Finding your natural motivation

Several books offer resources for employees and managers to help boost that internal drive to excel.

08/23/2013


Adam Forni is a senior associate at Linwood Engineering, Costa Mesa, Calif. Courtesy: Linwood EngineeringHave you ever experienced a loss of self-motivation, or a drop in that internal drive to excel? Are your co-workers or employees just "going through the motions," completing projects without real engagement? The causes of these phenomena can range from poor management to poor project mix. But they have one thing in common: in each case employees have lost some of their intrinsic motivation—the incredibly powerful, often-untapped impetus inside each of us.

Several recent works offer bold new insights in this area. In his excellent book “Drive,” Daniel H. Pink explores the modern forces constricting motivation. First, extrinsic rewards—external incentives like paychecks, bonus pay, and praise—are insufficient to encourage real engagement. Indeed, they can at times even stifle creativity, for example by tricking us into thinking money is our only incentive. Second, some managers think their job is to simply control employees, ensuring compliance and strictly monitoring output. As humans we're born curious and generally self-directed, yet these two forces combined can curb our innate inspiration.

Autonomy, says Pink, can address these issues. Autonomy is defined not as go-it-alone independence, but rather as individual choice over methods and outcomes. Dozens of recent studies show autonomous motivation provides teeming benefits, including greater conceptual understanding, higher productivity, less burnout, and higher levels of psychological well-being. It can mean the difference between a terribly bored employee and a completely engaged one.

Challenge yourself by asking: Does my company offer autonomy? That is, do managers meticulously review progress every few hours, redline plans incessantly, and decree overly rigid standards? Or do they give junior engineers total creative control, absolute freedom to schedule milestones, and complete discretion on deciding when to check in with managers? Most firms necessarily fall between these two extremes, depending on size, project mix, and company culture. But these are important questions to ask, whether you're a senior manager looking to boost productivity or a new hire seeking the right firm.

If autonomy is so powerful, why isn't it better embraced? Several culprits exist. Of course, delivering just one set of disastrously unreviewed construction documents can end long-term clients in an instant. Thus, robust quality assurance is always needed. Second, when given unlimited time, engineers tend to over-detail; we solve the problem too much. So reasonable oversight is needed, especially given our industry's ever-tightening budgets and schedules. Finally, some argue that certain employees are simply not self-directed. In fact, blindly following directions becomes second nature for many, but it's still possible to return to the innate exploratory nature we had as children, before the rigidities of school and work kicked in.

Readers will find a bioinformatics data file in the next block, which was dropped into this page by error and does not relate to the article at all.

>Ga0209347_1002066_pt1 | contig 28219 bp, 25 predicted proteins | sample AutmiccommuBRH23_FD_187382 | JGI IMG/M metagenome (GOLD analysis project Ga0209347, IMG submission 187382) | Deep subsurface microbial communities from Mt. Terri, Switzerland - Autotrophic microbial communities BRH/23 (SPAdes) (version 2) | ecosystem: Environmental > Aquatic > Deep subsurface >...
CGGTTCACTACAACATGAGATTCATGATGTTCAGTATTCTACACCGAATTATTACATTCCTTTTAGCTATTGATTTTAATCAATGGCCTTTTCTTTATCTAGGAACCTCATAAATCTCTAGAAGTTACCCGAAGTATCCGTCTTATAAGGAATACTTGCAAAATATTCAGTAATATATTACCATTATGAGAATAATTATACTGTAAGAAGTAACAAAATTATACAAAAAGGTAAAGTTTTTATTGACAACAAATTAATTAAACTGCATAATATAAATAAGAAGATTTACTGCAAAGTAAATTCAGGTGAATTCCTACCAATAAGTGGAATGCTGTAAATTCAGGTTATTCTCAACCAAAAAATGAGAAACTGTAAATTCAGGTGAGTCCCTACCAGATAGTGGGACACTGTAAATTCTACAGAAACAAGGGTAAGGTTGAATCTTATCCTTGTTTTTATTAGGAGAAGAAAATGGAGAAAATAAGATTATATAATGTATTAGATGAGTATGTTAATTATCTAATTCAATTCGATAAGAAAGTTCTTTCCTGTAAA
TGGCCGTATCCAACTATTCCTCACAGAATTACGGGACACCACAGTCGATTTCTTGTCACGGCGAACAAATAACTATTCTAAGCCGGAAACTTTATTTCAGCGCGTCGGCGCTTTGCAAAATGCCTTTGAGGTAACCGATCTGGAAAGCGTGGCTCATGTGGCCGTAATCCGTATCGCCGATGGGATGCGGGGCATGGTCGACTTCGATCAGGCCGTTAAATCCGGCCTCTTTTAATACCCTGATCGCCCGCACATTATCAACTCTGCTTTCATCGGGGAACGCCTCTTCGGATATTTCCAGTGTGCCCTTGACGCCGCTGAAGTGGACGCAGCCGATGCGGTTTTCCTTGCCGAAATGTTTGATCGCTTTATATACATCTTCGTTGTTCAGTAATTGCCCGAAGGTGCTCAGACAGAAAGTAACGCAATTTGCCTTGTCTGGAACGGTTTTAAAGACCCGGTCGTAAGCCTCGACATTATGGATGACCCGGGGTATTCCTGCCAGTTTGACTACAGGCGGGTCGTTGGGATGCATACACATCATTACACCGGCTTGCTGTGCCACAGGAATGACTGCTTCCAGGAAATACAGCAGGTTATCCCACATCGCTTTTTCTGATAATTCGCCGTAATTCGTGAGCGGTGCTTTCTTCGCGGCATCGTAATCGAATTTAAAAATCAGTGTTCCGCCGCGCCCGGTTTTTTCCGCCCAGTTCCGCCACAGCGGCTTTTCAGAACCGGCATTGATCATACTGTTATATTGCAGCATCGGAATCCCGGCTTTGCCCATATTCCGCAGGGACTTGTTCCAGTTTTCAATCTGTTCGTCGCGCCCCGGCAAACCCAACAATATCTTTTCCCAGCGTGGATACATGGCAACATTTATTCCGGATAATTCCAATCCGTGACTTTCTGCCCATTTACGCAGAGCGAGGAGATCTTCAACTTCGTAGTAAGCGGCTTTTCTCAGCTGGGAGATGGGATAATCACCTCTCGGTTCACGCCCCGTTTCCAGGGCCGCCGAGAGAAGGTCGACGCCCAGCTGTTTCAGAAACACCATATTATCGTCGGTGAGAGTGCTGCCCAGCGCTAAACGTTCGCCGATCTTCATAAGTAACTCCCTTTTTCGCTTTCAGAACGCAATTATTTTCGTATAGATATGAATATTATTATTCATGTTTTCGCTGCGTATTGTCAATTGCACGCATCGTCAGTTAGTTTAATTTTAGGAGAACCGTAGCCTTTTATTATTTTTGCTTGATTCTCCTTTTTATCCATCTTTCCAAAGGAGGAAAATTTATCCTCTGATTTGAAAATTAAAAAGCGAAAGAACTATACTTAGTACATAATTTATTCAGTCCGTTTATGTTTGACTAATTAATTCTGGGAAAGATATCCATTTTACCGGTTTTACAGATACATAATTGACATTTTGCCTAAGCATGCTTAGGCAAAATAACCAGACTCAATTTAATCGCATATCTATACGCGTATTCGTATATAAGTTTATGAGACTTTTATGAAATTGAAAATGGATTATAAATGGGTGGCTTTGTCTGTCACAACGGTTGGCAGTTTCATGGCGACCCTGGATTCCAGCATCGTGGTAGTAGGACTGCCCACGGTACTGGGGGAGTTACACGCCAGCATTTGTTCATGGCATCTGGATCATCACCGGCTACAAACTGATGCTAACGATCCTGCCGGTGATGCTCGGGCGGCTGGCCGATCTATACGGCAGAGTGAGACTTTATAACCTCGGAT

Despite the management status quo, it's becoming clear that more autonomy can benefit our firms. Consider the following:

  • According to Jone L. Pearce's “Real Research for Managers,” greater intrinsic rewards are attained by using a wider variety of an employee's skills, allowing completion of a project from beginning to end, and permitting flexibility to plan, schedule, and complete a project. We care more about the work we are personally responsible for.
  • Effective mentors drop in regularly to be available to answer questions, not to bark orders. This encourages the project engineer to proactively think up the right questions, and to appreciate managerial visits rather than dread them.
  • For the senior employee: When reviewing and correcting work, avoid the temptation to just give the “right answer.” One manager tended to mark up review sets to the Nth degree, sometimes basically redesigning the project in red pen. To encourage autonomy, he later offered more broad advice, for example referring the designer to a previous similar project. While this took the designer more time, he learned more, took more pride in his work, and even devised novel corrections otherwise missed by the manager.
  • According to David H. Maister's “Managing The Professional Service Firm,” managers believe 40% to 50% of their work could be delegated to more junior employees. The above facts taken together suggest that deliberate delegation can not only free up managers' time, but make younger employees more engaged and, eventually, more valuable to the firm.

If you're a manager, consider incorporating these practices to the extent possible. If you're not, and you want more autonomy, either apply pressure or apply for another position. Each of us deserves a position that puts our full skills to use, especially because it's usually in the firm's best interest.


Adam Forni is a senior associate at Linwood Engineering, Costa Mesa, Calif. He serves as the senior liaison for high-profile clients including several major developers and Fortune 500 companies. He is a Consulting-Specifying Engineer 2013 40 Under 40 award winner. 



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